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A Clear Choice
With John Edwards, John Kerry has added clarity to the presidential election.


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Jonah Goldberg

Good for John Kerry. By picking John Edwards he has given the voters a real choice. The conventional wisdom in Washington held that Kerry would be smart to pick someone who underscored his national-security credentials. Picking a Wesley Clark or even a Dick Gephardt would signal that Kerry wasn’t going to let the Bush team out-hawk him on the war on terror and foreign policy.

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By picking Edwards, Kerry has made it clear that he doesn’t think this election should be framed on Bush’s terms and that he wants to make a very different case to the American people.

Simply put, if Kerry really thought the war on terror was as big a deal as Bush does, there’s no way he would pick John Edwards. Edwards is simply not qualified to be one heartbeat from the presidency in the world George Bush describes. Indeed, during the primaries even Kerry asked his aides about Edwards, “What makes him think he can be president?”

Clearly, Kerry has answered that question to his own satisfaction. And that answer has to be that the war on terror isn’t that big a deal. We’ve had hints to this effect for a while. Several times he’s suggested that he considers the war on terrorism a “law-enforcement issue.” And, in February, Kerry was asked at the Minnesota Democratic debate if he considered himself a “war president” the way Bush does. Kerry responded: “I’d see myself first of all as a jobs president, as a health-care president, as an education president and also an environmental president. So I would see myself as a very different kind of global leader than George Bush.”

Around that time he also noted that he was much more qualified to be president than John Edwards because “I think that the world is looking for leadership that is tested and sure. And I think that George Bush has proven that this is not a time for inexperience in the White House.”

Factor in the relatively miniscule attention Kerry paid to foreign policy when he announced Edwards as his running mate, and you get the sense that Kerry is now committed to the view that Bush is simply making too big a fuss about the war on terror and the need to stick it out in Iraq. The only appearance of the word “terrorism” was a glancing reference to Edwards’ collaboration with Kerry on “bioterrorism.” And twice Kerry mentioned the need to “build strong alliances” as the central priority of his foreign policy, so “young Americans are never put in harm’s way because we insisted on going it alone.” Let’s leave it to another to ask what Kerry would do if we needed to go it alone to protect all Americans, not just young ones in uniform.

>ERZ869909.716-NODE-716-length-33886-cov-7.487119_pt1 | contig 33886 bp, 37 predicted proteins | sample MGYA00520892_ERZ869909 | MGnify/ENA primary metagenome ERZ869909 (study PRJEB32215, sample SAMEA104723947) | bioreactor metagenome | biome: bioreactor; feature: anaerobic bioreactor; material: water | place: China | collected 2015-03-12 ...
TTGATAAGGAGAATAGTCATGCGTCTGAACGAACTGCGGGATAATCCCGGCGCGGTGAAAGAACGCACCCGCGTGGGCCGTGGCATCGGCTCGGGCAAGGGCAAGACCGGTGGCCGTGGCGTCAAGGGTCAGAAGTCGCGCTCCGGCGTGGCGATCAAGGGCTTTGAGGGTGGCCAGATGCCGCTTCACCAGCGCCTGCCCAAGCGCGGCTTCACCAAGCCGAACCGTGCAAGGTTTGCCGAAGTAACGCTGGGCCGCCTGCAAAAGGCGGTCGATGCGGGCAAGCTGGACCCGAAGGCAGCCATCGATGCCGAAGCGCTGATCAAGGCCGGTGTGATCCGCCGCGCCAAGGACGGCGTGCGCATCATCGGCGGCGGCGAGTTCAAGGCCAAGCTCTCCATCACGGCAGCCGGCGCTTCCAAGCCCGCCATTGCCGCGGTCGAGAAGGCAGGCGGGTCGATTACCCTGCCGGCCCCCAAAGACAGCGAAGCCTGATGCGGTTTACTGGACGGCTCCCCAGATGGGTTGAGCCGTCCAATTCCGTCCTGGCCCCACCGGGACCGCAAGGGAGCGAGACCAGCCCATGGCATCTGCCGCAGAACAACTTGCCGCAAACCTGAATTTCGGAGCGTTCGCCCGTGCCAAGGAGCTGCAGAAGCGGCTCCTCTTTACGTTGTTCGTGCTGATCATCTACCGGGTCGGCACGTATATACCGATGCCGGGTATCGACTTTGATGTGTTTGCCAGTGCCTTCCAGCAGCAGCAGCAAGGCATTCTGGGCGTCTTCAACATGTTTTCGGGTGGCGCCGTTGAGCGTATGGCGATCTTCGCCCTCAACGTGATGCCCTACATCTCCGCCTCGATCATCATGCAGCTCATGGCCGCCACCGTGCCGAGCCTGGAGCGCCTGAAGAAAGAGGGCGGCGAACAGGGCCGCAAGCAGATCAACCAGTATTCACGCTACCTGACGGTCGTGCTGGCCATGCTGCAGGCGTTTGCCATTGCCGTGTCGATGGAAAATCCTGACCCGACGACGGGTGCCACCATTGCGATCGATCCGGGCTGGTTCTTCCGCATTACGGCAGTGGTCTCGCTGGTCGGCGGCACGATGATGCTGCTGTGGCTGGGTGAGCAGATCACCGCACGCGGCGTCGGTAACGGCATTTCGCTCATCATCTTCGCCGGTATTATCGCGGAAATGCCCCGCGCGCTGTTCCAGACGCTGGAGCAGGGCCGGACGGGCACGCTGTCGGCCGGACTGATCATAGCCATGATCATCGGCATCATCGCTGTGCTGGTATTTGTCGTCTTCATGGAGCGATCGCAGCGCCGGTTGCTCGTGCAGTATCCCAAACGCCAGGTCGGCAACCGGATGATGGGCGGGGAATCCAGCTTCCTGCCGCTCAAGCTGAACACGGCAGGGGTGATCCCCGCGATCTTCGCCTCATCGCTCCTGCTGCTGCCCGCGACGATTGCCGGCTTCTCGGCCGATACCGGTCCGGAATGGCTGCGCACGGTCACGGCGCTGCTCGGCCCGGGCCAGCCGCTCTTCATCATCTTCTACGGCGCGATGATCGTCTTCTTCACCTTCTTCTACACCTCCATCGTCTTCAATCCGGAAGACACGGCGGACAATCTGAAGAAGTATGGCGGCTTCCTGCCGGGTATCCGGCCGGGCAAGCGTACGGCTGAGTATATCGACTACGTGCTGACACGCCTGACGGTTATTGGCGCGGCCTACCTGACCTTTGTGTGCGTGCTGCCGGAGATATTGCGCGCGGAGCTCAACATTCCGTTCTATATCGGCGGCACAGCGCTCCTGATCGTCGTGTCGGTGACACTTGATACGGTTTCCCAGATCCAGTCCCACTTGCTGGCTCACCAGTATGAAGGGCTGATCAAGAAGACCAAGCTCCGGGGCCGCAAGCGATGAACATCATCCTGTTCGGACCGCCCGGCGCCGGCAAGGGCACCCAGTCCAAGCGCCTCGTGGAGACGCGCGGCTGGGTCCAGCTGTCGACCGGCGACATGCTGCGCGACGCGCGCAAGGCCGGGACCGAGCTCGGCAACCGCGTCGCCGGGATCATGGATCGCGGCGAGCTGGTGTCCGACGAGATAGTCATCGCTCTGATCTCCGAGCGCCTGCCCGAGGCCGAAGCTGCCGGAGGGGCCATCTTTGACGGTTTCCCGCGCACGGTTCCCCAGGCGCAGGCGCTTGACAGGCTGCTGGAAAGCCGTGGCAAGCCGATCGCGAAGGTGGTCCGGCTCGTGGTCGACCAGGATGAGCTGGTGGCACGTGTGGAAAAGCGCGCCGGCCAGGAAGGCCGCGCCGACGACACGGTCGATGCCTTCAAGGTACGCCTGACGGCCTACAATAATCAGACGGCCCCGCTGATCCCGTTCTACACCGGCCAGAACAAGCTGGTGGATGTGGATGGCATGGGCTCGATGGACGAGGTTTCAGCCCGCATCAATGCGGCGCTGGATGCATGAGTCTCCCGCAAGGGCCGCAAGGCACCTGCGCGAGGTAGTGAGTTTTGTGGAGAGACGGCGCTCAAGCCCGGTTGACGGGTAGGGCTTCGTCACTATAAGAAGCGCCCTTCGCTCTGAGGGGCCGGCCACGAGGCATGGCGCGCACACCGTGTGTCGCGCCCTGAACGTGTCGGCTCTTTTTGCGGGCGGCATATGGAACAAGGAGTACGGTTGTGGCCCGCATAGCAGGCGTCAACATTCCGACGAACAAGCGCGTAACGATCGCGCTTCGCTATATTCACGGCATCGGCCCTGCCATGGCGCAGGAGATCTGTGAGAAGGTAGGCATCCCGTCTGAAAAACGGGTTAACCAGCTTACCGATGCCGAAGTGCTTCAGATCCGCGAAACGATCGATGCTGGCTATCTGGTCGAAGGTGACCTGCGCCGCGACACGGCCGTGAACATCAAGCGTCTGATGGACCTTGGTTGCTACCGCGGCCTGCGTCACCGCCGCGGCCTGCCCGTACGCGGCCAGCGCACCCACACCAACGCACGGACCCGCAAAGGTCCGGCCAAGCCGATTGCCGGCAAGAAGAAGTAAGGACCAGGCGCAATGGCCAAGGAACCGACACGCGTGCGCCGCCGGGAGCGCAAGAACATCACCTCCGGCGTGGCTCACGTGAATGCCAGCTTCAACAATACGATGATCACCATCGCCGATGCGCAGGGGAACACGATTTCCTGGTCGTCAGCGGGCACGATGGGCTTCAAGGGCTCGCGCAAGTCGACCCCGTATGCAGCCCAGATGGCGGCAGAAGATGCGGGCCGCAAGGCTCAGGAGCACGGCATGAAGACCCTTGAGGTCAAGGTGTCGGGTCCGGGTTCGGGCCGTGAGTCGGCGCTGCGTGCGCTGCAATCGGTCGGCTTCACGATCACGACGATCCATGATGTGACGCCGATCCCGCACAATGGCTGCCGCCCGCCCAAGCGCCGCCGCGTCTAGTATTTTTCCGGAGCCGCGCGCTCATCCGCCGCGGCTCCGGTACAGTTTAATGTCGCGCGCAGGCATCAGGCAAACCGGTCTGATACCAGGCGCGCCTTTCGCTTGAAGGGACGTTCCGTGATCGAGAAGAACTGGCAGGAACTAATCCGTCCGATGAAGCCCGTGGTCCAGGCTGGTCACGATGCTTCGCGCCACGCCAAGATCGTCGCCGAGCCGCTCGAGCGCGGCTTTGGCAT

Now, I’m really not being facetious here. Especially in the wake of the mishaps of the Iraq war–no WMDs, a wobbly reconstruction only now picking up steam–this country could use a really good debate about foreign policy. John Kerry thinks mending fences with France and the U.N. is his first foreign-policy priority. He thinks “jobs”–whatever the heck that means–and education and the environment and “energy independence” are his job(s) number one.

Kerry’s vice-presidential pick reinforces all of that. Kerry is the most liberal senator in the U.S. Senate, according to the respected National Journal, and in 2003 Edwards was the fourth most liberal. Edwards also voted against the $87 billion Iraqi reconstruction bill even though he voted for the war. Clearly, Kerry doesn’t want to “balance” his ticket with a moderate, he wants to reinforce it with another liberal who can sell Kerry’s message.

Indeed, as NRO’s Byron York notes, Edwards’ “Two Americas” speech, which earned him so much popularity among the Democratic base and which in turn bought him the nod from Kerry, does not mention terrorism at all. It was a crowd-pleasing speech for a party that wanted the whole issue of foreign policy just to go away. In fact, both Kerry and Edwards constantly appeal to the nostalgia of voters–”let America be America again” is Kerry’s motto–for an imagined time when there were no serious challenges in the world, be it the 1990s or John Edward’s childhood.

The two Johns believe that America’s problems lie in the White House, not overseas. They believe that there’s a rich supply of “allies” who would take bullets intended for Americans, if only George Bush had better manners. They believe, despite the fact that George Bush has increased spending on education by 60 percent, and despite the fact that the environment is cleaner now than any time in more than 50 years, that what America really needs more than anything is an education president, an environmental president. Meanwhile, as our enemies lop the heads off our citizens and plan more 9/11s, George Bush says we need a war president. Sounds like the makings of a great debate.

Copyright (c) 2004 Tribune Media Services



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